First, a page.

All very well, says my friend the disgrunted sub-editor, who is without a job, "except that the movie Manish Acharya lent his voice to was "Sita Sings the Blues" and not "Sita Singh's The Blues.""

"Sita Sings the Blues" is a unique experiment in bringing cinema to the people through free downloads as this excerpt from its website shows:

"I hereby give Sita Sings the Blues to you. Like all culture, it belongs to you already, but I am making it explicit with a Creative Commons Attribution-Share Alike License. Please distribute, copy, share, archive, and show Sita Sings the Blues. From the shared culture it came, and back into the shared culture it goes."

Just a little research would have avoided such meaningless and embarrassing gaffes on a Sunday morning. Oh, never mind.

Sunday, December 05, 2010

My Painting Exercise This Morning

Things that look easy aren't that easy. Most notably those involving physical labour, such as painting. Well, good lesson learnt as I set out to work on the staircase that led to the terrace at the second level of my house. The rain was harsh this year and the coat of paint had peeled and rust was eating into the iron framework. Seeing the rotten iron framework and relating it to my recent commitment to physical fitness, I decide to paint it myself. I am confident. I was a well-known sketcher and painter in school and had won some awards and painting a railing is actually kid's play, not much bother, according to me.

So I bought primer, turpentine (what's called a thinner), some sand paper to scrape the rust and a brush and set out to work (Cost Rs 188.). The idea isn't to save money but to make exercise more meaningful. Instead of walking with hands swinging idly by the side I wanted to see if labour can save me any money. Two birds in one shot, right, eh? So, I forgo my morning walk and instead decide to work up a honest sweat. One thing I forgot, I was wearing good clothes and my rather nice clothes got splashed (It's not worth spoiling an expensive pair of shorts for a job worth Rs 200, is it?), so I changed into something more appropriate, i.e., shorts I haven't used for a long while and a promotional tee-shirt bought from a literary group I belong to (If you are interested, the name of this group starts with a "C".). Hm. 

I pour the turpentine into the tin of the primer and try to stir the contents, but the brush wouldn't go in. Lesson two: do buy a smaller brush that will go into the can of paint. Then I pour the whole can of turpentine into the tin of paint and stir. Uh-oh, too late. Too dilute and watery. Will do, I think.

Then I began work in earnest. Ronnie comes and gives advice, which he always does. He has been to a friend's house-painting party and has some experience in painting. He says the primer is a bit over-dilute (obviously), but will do and to start from the top of the stair and work down. He will periodically pop his head through the door and murmur some advice and disappear not heeding my plea to help out when the task got progressively harder.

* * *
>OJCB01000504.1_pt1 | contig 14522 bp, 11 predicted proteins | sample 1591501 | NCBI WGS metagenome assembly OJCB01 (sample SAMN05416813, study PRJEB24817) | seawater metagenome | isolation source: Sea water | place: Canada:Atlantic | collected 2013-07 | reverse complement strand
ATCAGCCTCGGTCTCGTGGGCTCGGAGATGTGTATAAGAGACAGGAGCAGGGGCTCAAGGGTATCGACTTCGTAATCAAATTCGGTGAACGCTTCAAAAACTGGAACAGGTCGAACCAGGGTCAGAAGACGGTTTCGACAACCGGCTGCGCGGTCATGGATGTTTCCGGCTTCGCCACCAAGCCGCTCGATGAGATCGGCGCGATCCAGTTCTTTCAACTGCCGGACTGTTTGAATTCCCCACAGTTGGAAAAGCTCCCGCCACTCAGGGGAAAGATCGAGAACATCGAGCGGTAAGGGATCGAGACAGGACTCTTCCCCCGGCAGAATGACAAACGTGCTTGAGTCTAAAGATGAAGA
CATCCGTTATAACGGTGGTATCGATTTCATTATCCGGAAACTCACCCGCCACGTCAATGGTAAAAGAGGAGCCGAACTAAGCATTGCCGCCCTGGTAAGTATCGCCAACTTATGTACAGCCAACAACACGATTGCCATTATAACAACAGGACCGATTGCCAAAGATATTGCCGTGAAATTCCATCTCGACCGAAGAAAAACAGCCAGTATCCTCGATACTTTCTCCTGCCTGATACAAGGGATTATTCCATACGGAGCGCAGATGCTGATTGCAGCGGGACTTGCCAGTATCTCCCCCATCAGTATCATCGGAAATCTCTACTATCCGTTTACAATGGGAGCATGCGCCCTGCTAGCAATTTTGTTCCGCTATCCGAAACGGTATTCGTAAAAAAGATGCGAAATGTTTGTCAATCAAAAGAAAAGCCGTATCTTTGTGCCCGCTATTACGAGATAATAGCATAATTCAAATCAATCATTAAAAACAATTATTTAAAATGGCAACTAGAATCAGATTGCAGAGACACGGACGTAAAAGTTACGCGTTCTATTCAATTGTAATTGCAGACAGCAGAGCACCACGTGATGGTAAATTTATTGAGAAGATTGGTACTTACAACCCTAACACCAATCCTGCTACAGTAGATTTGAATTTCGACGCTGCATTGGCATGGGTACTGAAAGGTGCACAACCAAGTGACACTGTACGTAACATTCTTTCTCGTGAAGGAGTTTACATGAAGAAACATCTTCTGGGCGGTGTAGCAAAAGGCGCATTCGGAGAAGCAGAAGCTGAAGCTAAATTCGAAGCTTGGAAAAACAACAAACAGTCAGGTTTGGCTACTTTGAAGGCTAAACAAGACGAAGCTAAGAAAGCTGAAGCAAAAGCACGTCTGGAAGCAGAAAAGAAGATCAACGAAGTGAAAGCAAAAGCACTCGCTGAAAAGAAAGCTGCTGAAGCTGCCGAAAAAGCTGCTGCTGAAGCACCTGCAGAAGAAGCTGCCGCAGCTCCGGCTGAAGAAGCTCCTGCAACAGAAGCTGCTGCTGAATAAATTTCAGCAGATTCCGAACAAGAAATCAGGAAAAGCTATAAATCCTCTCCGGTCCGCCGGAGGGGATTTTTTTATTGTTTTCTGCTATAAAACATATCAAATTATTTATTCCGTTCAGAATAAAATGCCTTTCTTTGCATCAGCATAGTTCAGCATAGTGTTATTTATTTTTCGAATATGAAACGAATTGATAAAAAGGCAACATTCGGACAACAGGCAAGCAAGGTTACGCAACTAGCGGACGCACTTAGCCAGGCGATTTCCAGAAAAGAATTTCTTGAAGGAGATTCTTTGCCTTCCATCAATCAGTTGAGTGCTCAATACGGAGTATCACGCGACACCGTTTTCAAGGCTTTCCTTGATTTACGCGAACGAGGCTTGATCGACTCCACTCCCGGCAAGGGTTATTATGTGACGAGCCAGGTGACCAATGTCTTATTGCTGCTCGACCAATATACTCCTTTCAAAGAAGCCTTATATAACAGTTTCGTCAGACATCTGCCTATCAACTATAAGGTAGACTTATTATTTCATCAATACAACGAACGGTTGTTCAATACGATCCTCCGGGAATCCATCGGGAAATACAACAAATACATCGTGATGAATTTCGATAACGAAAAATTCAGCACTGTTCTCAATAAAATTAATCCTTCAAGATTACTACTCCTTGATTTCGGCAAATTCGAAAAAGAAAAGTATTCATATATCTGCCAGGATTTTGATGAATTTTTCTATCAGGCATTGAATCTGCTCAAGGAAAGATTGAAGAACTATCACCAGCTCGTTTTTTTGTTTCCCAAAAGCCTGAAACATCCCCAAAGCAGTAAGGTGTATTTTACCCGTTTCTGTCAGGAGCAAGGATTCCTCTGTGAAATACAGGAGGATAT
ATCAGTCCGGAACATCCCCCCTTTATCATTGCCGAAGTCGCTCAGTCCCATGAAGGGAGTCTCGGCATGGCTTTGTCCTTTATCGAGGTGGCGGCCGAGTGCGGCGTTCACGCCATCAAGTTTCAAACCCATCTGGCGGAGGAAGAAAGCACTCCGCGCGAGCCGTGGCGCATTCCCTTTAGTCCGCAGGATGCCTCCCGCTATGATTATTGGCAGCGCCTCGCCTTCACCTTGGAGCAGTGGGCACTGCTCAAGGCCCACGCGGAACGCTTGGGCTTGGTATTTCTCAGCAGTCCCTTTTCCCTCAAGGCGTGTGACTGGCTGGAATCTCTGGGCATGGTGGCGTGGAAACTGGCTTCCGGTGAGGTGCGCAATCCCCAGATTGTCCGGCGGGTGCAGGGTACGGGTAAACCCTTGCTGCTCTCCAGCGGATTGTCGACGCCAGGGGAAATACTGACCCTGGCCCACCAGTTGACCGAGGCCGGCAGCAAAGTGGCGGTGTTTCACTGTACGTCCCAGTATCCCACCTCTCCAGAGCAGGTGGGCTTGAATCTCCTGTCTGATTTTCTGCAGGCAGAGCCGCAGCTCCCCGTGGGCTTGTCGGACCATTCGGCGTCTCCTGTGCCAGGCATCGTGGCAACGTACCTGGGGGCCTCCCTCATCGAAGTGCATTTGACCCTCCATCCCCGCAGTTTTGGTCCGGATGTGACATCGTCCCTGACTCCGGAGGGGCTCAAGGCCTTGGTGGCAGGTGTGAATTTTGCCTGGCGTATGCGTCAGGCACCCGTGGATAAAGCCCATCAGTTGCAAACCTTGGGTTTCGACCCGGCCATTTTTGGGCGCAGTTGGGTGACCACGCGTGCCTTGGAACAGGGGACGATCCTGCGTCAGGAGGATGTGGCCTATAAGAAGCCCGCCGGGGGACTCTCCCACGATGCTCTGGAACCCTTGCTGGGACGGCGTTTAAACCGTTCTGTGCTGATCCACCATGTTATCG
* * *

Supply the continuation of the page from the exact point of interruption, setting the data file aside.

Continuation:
The scraping part over, I start painting. Wifey supplies some coffee and then some lemonade and commiserations. 

It's difficult painting something you can't see or are too near to see clearly. After coating the top horizontal portion (see picture) I come down to watch and appreciate my work and find that I have left a wide swathe of railing at the bottom, which I couldn't actually see from up there. Then I again climb back and rectify this. Now I know why painters stand back to watch their paintings. Haha!

Then Ronnie pops in to see the progress and I remark how difficult labour is and he says, "Who asked you to do it?" Which is really really very subversive. I swallow my pride. I calm myself saying this is also about accepting criticism and continue my work.

Then as I paint I look at the blue winter sky and appreciate it all the more. I appreciate the green coconut tree and the jackfruit tree in the courtyard more than on any other occasion in my life so far. When you work hard you appreciate things more. Another good lesson learnt, via the painting exercise. 

Then when I think I have finished, I notice that I have forgotten to paint under the stairs. These portions mock my handiwork of the morning. So up I go on a high stool to rectify this mistake and only then I realise the foolishness of painting directly above ones head. The paint drips into my eyes and I have to go and wash my eyes for fear of growing blind. At the washbasin I can't wash because my hands are full of wet paint. So I soap the hands and rid it of paint and then wash my eyes. 

This done. I resume painting of the underside of the staircase which proves ever harder as the sun is above me and I am squinting directly into it. My concentration is wavering and twice I almost knock the container of paint from the stool. Mercifully this also gets done. 

Then comes the cleaning of the fallen rust particles. Then the desperate washing with soap and hand lotion to get rid of the stains on my hands and forearms. These are stubborn and don't go away giving me a spotted-deer-sorta look. After rinsing for half an hour I decide to let it be and take a bath. 

Hindsight: if I had known it would take so much trouble and application of thought, I would have hired a labourer for Rs 250 and I am sure he would have done a better job. On the other hand there was so much learning in such a small task and I could feel the lazy muscles of my bulging ventral (front) region move for the first time in so many days. It was worth it, at least, on that count. 

Saturday, December 04, 2010